Alex Webb sits down with Manchester writer David Hartley to talk about his work, getting published and how to get into spoken word…
In the spoken word scene, good short story performers are hard to find. It’s difficult enough holding an audience’s attention for the duration of a poem, let alone that of an extended narrative. David Hartley seems to be an exception to this. When I saw the Preston-born writer perform at September’s Bad Language I was crying with laughter as he performed a piece about being endlessly stuck in a cinema watching the same film. Hartley’s talent for spoken word is evident in his delivery, bringing his work to life in a hilarious light that left me begging for more. Fortunately, there was more to read! Hartley has four collections out including his most notable one, Threshold. I was fortunate enough to get the chance to ask Hartley a few questions about his writing style, his inspiration and the Manchester literature scene.
Hartley describes Threshold as a collection of various short pieces that are based in “some kind of unreality, whether that is the future, something monstrous, or something abstract”. This is very clear in my personal favourite, ‘The Haunter’, which sees Hartley turn into a revenge-seeking ghost desperate to torment his partner’s parents. Lines such as ‘I will be satellite interference on the Adult Channel, an unseen mouse fraying router wires, ecto-fluff clogging sinks’ shows Hartley’s ability to twist the mundane everyday into something to laugh about. This is summarised best by the writer himself who notes that he likes to write “things [that are] familiar but unfamiliar at the same time”.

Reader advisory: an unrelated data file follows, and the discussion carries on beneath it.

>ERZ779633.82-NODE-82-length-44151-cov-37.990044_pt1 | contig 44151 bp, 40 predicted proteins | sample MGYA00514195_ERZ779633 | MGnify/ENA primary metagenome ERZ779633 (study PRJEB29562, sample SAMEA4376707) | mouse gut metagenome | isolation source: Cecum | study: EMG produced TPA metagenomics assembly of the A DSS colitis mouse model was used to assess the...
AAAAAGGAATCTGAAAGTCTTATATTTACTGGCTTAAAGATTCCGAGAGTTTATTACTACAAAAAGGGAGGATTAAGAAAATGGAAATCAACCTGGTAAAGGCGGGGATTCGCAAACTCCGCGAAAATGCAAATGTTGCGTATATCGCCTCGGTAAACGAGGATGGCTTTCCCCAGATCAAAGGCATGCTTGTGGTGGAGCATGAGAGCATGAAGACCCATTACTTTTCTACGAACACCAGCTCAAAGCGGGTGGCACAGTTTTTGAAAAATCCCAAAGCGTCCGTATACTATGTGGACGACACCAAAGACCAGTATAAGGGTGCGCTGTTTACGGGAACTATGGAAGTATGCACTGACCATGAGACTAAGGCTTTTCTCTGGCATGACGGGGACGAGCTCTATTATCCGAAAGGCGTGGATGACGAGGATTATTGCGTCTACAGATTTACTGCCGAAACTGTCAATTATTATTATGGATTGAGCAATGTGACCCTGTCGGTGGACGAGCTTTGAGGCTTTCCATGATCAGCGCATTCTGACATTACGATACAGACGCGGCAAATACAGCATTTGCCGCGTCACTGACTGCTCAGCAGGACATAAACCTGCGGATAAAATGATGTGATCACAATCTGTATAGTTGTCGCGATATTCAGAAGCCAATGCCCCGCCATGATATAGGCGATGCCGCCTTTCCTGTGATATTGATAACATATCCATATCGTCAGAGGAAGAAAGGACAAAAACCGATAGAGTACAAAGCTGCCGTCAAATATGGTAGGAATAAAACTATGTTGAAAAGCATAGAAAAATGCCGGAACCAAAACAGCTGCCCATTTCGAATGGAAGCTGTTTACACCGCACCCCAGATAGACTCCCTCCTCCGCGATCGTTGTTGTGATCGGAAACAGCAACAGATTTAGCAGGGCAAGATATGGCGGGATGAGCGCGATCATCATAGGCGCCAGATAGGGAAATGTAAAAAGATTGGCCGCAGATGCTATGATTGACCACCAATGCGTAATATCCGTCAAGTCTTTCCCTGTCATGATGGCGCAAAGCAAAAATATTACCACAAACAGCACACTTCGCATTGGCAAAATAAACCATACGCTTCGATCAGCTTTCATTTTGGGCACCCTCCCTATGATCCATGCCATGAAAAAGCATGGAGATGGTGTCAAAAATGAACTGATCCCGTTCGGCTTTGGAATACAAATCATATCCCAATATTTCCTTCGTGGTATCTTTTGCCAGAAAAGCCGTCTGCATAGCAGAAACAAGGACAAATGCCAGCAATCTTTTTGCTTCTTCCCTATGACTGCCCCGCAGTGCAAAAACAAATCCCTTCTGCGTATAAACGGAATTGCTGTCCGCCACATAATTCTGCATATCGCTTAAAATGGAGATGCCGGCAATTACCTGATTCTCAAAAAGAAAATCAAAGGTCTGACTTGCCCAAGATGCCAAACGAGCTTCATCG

Having moved from Preston to Manchester when he was 18, Hartley says that both these places have played huge roles in his writing. In fact, in Threshold, there is a piece called ‘Guess the Preston’ that takes us back to the writer’s childhood, a time he now recalls with “a kind of aching for happier times along with a gentle frustration at the ‘small city’ mentality” that I’m sure a lot of us can relate to. If Preston was his childhood Manchester is Hartley’s adulthood, with Manc-inspired pieces “tend[ing] to be abstract, weighed down by history or, more interestingly, apocalyptic”. One such piece (yet to be published) is Hartley’s ‘Lest We Forget’ which he described as a fusion of his “love of the city [with his] distrust of city planners and their wilful disregard for history and art”. From this, it is clear that to say Hartley is happy tackling a huge range of topics is an understatement. It is this apparent fearlessness in his writing that makes him such an interesting artist.
When I asked Hartley what drew him to short stories, he said that it may be down to his father, a drama teacher, and his time in an experimental student theatre at college. “I ‘hear’ poetic prose in my head when I come to put words onto paper” says Hartley, citing Beckett, Berkoff and Greek tragedians as some of his major influences in his style. However, for this writer, it is important to “trust the inner language that spills out” when experimenting and embrace your style, whatever it may be.